Philip Seymour Hoffman, heroin and the secret club of addiction

Categories: Breeality Bites

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For weeks after Heath Ledger's body was found in an apartment in New York City in 2008, curious folks would come into the store in SoHo where I worked and ask, "Do you know where Heath's building is?" Of course I knew where it was; everyone who worked or lived between Houston and Canal streets knew exactly where 421 Broome Street was. But I pretended I didn't know. Their intrusiveness made my stomach hurt. Whose business was it to know where Heath died -- besides the people who actually knew and loved him?

When Philip Seymour Hoffman was found dead in his Manhattan apartment this past Sunday, I felt like those nosy people. I wanted to know everything. Mostly because, like many deaths involving circumstances of which people were unaware, his death felt unreal. How could this happen? How can someone who is under such a bright spotlight do heroin? These questions are complex. People are complex. Addicts are complex people.

See also: Amy Winehouse's passing a reminder: addicts are people too

The immediate information surrounding Hoffman's death was both murky and sensational -- he was found on the bathroom floor with a needle in his arm. There was evidence that this was not his first foray into the current relapse that had killed him. The amount of heroin found in his apartment has changed in size over the last few days -- it was 50 bags. It was 70 bags. It was a five- or ten-day supply.

I don't have a TV and I disconnected myself from social networking last Sunday to avoid the Super Bowl mania, but I did catch some of the Hoffman speculation/chatter Monday night on the television at the gym. Dr. Drew was on Anderson Cooper, spinning his theories around addict behavior and the possible scenarios of Hoffman's recent heroin usage -- apparently the actor entered rehab last year, relapsing after more than two decades clean and sober. Dr. Drew insinuated that maybe Hoffman wasn't sober that whole time. This made me mad.

I'm a recovering alcoholic. I can't pretend I know what it's like to deal with an addiction like heroin, because all addictions and the people who have them are different. But I do know what it's like to struggle with the idea of sobriety on a daily basis. For the past seven years and seven months, I have gone through many stages with my addiction -- at some points, I've thought I was cured and hated the thought of perpetually identifying as "recovering." Why couldn't there be an end to insobriety? I didn't drink at one point in my life, so why couldn't I just go back to being that person, the un-drunk one?

Just when I would get bullish and big-headed about being done with being a drunk, I would be wrestled back into reality, usually by a reoccurring nightmare where I was getting wasted and no one could stop me. I have had these dreams regularly since I got sober. In waking life, I still want to get smashed. When I first quit drinking, I was often asked if I would ever go back to drinking, because how could I enjoy holidays and family celebrations and all of the other usual events where we drink to celebrate without being a normal, glass-clinking participant? My response was and is always the same: When my desire to get completely obliterated disappears, I'll have a drink.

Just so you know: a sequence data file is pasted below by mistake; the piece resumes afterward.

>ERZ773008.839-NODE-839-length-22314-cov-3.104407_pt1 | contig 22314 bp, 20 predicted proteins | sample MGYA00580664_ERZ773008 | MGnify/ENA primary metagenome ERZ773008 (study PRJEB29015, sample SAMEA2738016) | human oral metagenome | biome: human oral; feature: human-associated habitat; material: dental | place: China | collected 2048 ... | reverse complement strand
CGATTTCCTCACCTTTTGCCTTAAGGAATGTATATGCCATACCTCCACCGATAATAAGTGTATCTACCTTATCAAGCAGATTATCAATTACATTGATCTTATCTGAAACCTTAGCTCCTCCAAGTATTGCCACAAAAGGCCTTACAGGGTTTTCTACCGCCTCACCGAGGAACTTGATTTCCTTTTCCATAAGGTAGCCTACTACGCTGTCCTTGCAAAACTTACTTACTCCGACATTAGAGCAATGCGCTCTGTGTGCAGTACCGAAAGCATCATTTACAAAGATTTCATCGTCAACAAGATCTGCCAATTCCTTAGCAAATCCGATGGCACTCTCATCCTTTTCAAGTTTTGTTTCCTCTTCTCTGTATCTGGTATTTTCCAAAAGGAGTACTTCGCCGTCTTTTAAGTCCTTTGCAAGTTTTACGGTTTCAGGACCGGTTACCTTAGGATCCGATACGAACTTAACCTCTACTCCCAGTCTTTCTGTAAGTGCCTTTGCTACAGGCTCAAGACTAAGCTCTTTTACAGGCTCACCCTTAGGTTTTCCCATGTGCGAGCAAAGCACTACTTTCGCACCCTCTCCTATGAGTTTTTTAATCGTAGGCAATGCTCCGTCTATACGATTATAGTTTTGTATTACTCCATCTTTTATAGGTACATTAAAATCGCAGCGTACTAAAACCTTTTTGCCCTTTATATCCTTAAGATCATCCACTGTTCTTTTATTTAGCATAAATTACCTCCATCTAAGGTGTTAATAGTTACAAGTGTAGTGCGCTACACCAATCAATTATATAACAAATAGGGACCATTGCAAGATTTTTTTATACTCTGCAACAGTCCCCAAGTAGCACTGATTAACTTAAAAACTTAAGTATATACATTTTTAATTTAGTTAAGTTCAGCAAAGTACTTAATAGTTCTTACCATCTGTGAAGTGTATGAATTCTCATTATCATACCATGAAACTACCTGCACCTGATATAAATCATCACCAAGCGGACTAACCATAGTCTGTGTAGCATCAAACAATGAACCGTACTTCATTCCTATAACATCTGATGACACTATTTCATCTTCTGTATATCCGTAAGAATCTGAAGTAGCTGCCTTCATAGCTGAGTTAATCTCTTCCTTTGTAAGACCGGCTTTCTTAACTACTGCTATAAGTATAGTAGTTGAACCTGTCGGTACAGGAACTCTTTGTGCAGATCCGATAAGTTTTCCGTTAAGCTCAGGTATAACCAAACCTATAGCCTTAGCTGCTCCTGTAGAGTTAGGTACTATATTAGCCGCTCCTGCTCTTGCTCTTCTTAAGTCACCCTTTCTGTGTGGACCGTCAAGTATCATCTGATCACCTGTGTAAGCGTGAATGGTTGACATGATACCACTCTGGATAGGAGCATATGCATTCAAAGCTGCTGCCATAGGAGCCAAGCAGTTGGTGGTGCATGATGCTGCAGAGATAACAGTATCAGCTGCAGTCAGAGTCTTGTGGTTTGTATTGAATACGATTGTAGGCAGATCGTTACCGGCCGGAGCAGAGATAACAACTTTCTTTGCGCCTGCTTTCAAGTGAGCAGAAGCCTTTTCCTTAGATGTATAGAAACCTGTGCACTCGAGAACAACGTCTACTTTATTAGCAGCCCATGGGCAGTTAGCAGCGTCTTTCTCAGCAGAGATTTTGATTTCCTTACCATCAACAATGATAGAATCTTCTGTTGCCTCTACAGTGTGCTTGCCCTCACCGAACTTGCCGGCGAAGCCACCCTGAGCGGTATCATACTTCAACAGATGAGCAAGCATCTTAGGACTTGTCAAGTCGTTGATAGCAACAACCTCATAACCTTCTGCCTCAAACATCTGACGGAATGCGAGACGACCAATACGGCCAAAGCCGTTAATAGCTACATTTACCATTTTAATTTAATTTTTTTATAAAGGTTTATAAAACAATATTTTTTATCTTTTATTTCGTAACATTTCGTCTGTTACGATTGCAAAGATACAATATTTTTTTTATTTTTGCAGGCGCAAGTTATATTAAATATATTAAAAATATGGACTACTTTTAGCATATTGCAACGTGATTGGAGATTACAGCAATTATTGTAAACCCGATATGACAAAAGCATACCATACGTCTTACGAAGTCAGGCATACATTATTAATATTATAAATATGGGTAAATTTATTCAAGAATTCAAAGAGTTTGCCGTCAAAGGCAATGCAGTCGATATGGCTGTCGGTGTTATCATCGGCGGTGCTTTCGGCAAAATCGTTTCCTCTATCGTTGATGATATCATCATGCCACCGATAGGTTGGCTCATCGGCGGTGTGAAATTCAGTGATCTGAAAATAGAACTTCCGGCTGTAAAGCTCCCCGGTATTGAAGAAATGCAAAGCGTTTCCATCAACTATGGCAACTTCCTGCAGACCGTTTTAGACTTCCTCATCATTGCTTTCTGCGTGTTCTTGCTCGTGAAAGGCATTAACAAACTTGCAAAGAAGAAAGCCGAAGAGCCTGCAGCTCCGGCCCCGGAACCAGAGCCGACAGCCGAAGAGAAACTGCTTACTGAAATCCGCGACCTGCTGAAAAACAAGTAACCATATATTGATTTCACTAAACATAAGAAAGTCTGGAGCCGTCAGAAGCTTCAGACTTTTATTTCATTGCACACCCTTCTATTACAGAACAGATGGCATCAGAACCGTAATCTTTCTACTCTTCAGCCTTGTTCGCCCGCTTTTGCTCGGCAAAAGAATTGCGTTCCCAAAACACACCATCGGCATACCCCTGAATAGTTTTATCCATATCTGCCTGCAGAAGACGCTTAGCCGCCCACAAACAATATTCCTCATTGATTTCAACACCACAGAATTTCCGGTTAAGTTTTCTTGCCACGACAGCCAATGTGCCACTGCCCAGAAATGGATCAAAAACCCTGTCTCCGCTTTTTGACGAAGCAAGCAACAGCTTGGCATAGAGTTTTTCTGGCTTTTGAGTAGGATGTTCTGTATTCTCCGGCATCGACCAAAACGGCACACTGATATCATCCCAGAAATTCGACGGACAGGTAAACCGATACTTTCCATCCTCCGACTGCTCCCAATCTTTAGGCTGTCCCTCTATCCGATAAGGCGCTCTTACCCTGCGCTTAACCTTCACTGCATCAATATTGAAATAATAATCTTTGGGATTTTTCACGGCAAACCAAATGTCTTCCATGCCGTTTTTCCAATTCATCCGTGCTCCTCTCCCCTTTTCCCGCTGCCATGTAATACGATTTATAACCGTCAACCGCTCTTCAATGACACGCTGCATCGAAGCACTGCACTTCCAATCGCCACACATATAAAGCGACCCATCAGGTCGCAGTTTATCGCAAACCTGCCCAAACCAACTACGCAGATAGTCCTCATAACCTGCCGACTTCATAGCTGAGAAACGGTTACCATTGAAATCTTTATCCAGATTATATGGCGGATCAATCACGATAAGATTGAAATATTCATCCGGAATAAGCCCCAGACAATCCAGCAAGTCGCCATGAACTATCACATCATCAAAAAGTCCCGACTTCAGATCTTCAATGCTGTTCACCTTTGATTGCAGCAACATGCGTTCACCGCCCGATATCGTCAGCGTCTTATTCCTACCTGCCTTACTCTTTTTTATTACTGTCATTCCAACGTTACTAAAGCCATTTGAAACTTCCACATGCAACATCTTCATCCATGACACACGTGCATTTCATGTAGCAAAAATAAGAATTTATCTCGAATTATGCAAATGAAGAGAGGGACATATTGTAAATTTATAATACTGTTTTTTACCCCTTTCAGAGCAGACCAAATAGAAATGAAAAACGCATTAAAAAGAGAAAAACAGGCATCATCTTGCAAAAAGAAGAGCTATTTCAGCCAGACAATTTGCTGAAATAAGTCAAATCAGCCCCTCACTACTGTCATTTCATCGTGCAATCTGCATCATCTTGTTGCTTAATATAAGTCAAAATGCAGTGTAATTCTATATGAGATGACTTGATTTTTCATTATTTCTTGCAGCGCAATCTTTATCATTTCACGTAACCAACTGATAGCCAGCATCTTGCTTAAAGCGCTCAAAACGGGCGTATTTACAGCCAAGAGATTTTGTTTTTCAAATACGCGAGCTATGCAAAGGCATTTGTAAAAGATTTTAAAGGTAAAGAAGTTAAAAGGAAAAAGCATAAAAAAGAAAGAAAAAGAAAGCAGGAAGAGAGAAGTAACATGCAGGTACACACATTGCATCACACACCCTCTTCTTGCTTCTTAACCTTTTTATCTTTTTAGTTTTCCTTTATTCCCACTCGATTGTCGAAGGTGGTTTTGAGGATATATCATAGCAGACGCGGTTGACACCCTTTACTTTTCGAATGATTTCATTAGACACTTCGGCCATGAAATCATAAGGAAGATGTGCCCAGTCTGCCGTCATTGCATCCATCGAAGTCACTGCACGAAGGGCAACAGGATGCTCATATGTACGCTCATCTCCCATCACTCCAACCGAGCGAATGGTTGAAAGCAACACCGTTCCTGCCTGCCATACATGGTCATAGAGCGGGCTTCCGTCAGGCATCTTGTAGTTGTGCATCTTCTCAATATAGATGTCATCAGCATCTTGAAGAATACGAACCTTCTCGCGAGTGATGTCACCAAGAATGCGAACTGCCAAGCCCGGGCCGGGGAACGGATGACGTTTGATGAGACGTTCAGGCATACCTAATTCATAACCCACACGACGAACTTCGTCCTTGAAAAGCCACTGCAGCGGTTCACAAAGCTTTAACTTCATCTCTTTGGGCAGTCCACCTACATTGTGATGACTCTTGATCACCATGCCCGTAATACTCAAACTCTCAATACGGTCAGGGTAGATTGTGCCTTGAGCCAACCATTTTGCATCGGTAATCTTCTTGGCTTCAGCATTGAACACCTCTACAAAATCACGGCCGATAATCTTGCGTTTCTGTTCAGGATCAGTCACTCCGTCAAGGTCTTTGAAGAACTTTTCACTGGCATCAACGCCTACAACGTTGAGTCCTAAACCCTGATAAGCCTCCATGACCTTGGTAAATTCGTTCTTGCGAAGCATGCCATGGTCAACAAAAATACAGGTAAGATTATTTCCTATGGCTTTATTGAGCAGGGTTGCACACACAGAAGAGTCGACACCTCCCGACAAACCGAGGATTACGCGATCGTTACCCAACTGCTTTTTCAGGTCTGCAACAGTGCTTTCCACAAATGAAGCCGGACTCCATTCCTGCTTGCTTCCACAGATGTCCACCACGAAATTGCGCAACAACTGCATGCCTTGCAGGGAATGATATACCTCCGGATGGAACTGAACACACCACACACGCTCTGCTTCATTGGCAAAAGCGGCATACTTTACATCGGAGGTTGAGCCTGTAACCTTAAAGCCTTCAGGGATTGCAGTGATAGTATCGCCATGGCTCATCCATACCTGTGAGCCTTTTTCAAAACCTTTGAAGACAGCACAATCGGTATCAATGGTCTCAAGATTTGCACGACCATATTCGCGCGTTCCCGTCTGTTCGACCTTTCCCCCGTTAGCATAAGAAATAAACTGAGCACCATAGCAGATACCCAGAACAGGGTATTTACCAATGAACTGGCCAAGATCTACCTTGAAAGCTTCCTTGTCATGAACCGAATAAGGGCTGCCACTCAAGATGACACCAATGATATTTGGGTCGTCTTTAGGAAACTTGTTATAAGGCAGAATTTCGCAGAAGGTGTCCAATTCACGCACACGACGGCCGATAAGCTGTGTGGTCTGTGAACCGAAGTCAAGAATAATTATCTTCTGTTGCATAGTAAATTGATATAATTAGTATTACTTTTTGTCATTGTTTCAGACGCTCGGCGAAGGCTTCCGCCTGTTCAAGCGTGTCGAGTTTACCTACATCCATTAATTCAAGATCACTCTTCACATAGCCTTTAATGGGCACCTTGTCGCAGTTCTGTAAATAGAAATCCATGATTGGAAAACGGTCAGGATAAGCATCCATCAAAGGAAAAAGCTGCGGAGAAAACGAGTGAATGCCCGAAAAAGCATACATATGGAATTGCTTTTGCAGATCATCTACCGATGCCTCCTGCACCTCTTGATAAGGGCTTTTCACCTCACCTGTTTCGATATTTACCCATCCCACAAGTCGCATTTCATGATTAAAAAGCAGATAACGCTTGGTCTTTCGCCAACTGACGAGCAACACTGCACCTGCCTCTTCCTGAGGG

But that's the thing: It has never disappeared. I don't know how to drink like a normal person. I've never wanted to have a glass of wine with dinner or a champagne toast at midnight. I have wanted to down six bottles of cheap wine and tear through a few six-packs of Miller High Life. I don't know the idea of "one drink." I just know addiction and the constant, wobbling balance between invincibility and total failure.

I don't know where Hoffman was in his course of addiction and life when he died. But I do know that as much as addiction is discussed in a public way and as much as we try to remove the stigma of substance abuse, it still can feel like it has to be a secret. Heroin is especially secret.


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127 comments
YuriZhivago
YuriZhivago

This was a well-considered and soul-searching article well written by someone with an addiction problem themselves. I applaud their viewpoint and courage. Non-addicts do not understand that addiction is not a choice; it is considered a disease, one that in addition has a genetic component that we are just starting to understand. Perhaps some day in the future thousands of lives will be saved, as chemical brain receptors are better understood. A doctor I studied with once said, -- this is in 'layman's terms'- depression, addiction, cancer and other diseases act like a lock. There is a literal chemical 'key' that fits into that lock. Once we have found the matching key, we will have conquered these disastrous diseases than ruin lives prematurely. Until then, we are still in the dark ages of medicine. Keep up the good fight---

Evan Sandstrom
Evan Sandstrom

Really good article. Don't not read it because of the tagline!

Ryan Dearth
Ryan Dearth

Maybe one of the best articles I've ever read in Westword, but what a dumb tagline on the Facebook article...

Kevin O'Brien
Kevin O'Brien

when someone OD's on OXY does the CEO of Pfizer or some huge pharma-corp go to prison?

John Lambert
John Lambert

If by dealer you mean the DEA then yes but they are above the law thanks to tricky dick Nixon ;)

Zackary Ford
Zackary Ford

He didn't force him to do the heroin so no.

Jeffrey Grubesic
Jeffrey Grubesic